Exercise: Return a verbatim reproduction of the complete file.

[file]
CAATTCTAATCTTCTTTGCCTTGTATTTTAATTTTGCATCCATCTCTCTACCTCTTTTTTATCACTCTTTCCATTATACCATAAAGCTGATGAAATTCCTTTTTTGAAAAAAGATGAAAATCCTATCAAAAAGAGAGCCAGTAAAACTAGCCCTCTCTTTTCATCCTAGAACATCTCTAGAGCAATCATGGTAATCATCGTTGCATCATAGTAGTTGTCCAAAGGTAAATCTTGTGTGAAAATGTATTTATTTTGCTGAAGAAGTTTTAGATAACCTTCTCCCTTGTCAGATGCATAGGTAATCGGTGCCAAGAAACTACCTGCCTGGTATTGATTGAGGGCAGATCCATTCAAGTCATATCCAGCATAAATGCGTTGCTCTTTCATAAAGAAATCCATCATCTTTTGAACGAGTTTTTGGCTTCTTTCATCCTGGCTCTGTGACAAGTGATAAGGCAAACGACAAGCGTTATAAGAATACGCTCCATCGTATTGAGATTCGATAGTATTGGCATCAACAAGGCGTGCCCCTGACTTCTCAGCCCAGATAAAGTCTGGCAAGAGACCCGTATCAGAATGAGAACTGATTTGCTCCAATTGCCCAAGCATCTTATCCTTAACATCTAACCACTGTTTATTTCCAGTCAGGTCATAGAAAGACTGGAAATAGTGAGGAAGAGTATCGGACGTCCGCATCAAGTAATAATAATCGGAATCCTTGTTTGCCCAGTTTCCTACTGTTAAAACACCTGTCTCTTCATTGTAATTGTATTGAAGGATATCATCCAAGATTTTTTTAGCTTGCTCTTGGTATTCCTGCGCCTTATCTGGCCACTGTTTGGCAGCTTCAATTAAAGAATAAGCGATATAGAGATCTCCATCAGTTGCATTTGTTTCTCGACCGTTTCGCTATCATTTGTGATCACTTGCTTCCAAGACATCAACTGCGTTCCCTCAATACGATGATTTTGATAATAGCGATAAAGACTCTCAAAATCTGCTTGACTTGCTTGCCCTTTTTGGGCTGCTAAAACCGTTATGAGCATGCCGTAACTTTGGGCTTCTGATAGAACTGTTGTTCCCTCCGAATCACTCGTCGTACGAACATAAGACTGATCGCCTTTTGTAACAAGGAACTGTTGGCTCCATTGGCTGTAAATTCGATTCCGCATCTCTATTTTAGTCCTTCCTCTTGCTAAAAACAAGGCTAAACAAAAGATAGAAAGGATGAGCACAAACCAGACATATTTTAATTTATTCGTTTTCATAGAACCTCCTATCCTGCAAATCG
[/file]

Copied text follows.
CAATTCTAATCTTCTTTGCCTTGTATTTTAATTTTGCATCCATCTCTCTACCTCTTTTTTATCACTCTTTCCATTATACCATAAAGCTGATGAAATTCCTTTTTTGAAAAAAGATGAAAATCCTATCAAAAAGAGAGCCAGTAAAACTAGCCCTCTCTTTTCATCCTAGAACATCTCTAGAGCAATCATGGTAATCATCGTTGCATCATAGTAGTTGTCCAAAGGTAAATCTTGTGTGAAAATGTATTTATTTTGCTGAAGAAGTTTTAGATAACCTTCTCCCTTGTCAGATGCATAGGTAATCGGTGCCAAGAAACTACCTGCCTGGTATTGATTGAGGGCAGATCCATTCAAGTCATATCCAGCATAAATGCGTTGCTCTTTCATAAAGAAATCCATCATCTTTTGAACGAGTTTTTGGCTTCTTTCATCCTGGCTCTGTGACAAGTGATAAGGCAAACGACAAGCGTTATAAGAATACGCTCCATCGTATTGAGATTCGATAGTATTGGCATCAACAAGGCGTGCCCCTGACTTCTCAGCCCAGATAAAGTCTGGCAAGAGACCCGTATCAGAATGAGAACTGATTTGCTCCAATTGCCCAAGCATCTTATCCTTAACATCTAACCACTGTTTATTTCCAGTCAGGTCATAGAAAGACTGGAAATAGTGAGGAAGAGTATCGGACGTCCGCATCAAGTAATAATAATCGGAATCCTTGTTTGCCCAGTTTCCTACTGTTAAAACACCTGTCTCTTCATTGTAATTGTATTGAAGGATATCATCCAAGATTTTTTTAGCTTGCTCTTGGTATTCCTGCGCCTTATCTGGCCACTGTTTGGCAGCTTCAATTAAAGAATAAGCGATATAGAGATCTCCATCAGTTGCATTTGTTTCTCGACCGTTTCGCTATCATTTGTGATCACTTGCTTCCAAGACATCAACTGCGTTCCCTCAATACGATGATTTTGATAATAGCGATAAAGACTCTCAAAATCTGCTTGACTTGCTTGCCCTTTTTGGGCTGCTAAAACCGTTATGAGCATGCCGTAACTTTGGGCTTCTGATAGAACTGTTGTTCCCTCCGAATCACTCGTCGTACGAACATAAGACTGATCGCCTTTTGTAACAAGGAACTGTTGGCTCCATTGGCTGTAAATTCGATTCCGCATCTCTATTTTAGTCCTTCCTCTTGCTAAAAACAAGGCTAAACAAAAGATAGAAAGGATGAGCACAAACCAGACATATTTTAATTTATTCGTTTTCATAGAACCTCCTATCCTGCAAATCG